This was a great book for reading in combination with others as the chapters are fairly short, pack in a lot of information, both useful and entertaining and allow you to easily dip in, read a bit and then move on. The chapter divisions also allowed me to concentrate more on those vegetables that most interested me and skimming over foods that my picky eating habits cause me to avoid.

Both books are extremely entertaining and feed my typical tendency to “geek out” on nearly any topic. I love learning more about nearly anything and these books provided me plenty of dinner party conversation for months to come. I can see myself sitting around the table now and reciting from the book, “Did you know that the spork was created in 1943 by Bill McArthur in New South Wales , Australia?” or “Tomatoes (or chili peppers for that matter) weren’t used in Italian Cuisine until after the ‘discovery’ of North and South America and explorers brought them back to Europe.”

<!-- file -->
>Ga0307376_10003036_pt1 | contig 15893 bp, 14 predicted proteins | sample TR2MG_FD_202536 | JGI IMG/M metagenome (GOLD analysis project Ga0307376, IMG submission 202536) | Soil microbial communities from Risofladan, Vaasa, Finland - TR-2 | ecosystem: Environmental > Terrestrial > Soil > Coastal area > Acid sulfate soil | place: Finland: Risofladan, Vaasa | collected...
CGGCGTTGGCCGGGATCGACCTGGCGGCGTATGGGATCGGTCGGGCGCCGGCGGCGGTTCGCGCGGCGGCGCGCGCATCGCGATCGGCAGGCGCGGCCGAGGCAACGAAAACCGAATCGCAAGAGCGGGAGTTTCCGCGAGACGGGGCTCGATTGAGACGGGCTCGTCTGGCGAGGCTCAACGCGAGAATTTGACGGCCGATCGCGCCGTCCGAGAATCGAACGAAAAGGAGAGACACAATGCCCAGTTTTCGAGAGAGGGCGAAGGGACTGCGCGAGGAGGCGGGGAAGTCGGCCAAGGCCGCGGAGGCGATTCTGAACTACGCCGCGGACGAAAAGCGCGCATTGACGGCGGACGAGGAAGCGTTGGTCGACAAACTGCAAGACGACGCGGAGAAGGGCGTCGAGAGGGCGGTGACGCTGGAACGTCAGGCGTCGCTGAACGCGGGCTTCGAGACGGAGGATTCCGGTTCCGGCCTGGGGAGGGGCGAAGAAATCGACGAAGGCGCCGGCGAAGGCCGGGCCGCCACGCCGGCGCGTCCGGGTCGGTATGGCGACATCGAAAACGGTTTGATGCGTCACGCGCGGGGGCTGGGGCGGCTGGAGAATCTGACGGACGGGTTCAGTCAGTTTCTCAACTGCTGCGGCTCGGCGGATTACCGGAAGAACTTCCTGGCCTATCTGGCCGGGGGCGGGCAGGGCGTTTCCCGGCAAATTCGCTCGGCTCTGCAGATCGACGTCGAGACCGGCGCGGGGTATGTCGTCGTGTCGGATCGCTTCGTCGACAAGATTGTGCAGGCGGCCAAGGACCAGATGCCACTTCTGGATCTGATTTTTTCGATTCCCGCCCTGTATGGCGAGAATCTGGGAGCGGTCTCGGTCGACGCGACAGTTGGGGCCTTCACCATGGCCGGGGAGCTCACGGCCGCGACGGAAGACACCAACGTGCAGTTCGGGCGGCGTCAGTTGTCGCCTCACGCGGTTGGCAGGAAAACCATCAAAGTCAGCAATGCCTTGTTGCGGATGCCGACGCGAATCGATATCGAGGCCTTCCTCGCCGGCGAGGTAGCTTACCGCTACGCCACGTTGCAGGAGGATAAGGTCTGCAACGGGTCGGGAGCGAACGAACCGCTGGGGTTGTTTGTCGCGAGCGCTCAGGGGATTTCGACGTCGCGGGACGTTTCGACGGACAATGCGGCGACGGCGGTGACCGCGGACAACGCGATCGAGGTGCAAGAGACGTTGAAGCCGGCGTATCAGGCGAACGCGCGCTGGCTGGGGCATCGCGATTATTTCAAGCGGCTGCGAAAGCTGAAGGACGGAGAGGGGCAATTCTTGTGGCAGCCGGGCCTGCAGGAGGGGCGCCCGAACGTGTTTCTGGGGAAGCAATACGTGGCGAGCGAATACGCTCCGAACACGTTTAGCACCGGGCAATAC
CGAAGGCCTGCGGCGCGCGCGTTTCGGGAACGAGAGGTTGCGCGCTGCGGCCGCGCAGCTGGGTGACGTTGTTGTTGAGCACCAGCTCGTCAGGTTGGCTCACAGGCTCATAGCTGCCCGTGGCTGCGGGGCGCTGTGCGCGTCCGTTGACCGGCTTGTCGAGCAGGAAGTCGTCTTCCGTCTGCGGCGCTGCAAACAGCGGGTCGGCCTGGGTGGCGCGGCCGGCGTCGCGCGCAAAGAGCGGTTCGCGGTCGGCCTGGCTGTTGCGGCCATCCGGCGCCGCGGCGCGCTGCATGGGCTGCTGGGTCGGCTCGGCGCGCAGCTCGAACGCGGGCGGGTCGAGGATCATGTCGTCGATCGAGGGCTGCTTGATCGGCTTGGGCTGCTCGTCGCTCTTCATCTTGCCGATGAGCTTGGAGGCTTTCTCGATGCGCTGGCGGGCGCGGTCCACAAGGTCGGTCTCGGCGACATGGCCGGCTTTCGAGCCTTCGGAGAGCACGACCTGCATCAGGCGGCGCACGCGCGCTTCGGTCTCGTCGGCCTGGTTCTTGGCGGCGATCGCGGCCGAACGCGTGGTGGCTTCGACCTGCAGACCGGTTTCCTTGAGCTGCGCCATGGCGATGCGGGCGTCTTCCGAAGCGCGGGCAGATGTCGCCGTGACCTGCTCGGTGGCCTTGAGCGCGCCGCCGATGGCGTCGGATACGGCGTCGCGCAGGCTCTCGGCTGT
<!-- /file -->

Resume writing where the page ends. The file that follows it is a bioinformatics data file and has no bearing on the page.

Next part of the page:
I would highly recommend these books not only for the information they contain, but also for how that information is communicated. They both provide great and expansive information in an entertaining and easy-to-read style that makes them both entertaining and useful.

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What I’m Reading…Mind over Mind: The surprising power of expectations by Chris Berdik

December 23rd, 2012 Comments off

Mind over Mind: The surprising power of expectations by Chris Berdik

From Amazon.com…

“Our brains can’t help but look forward. We spend very little of our mental lives completely in the here and now. Indeed, the power of expectations is so pervasive that we may notice only when somebody pulls back the curtain to reveal a few of the cogs and levers responsible for the big show.”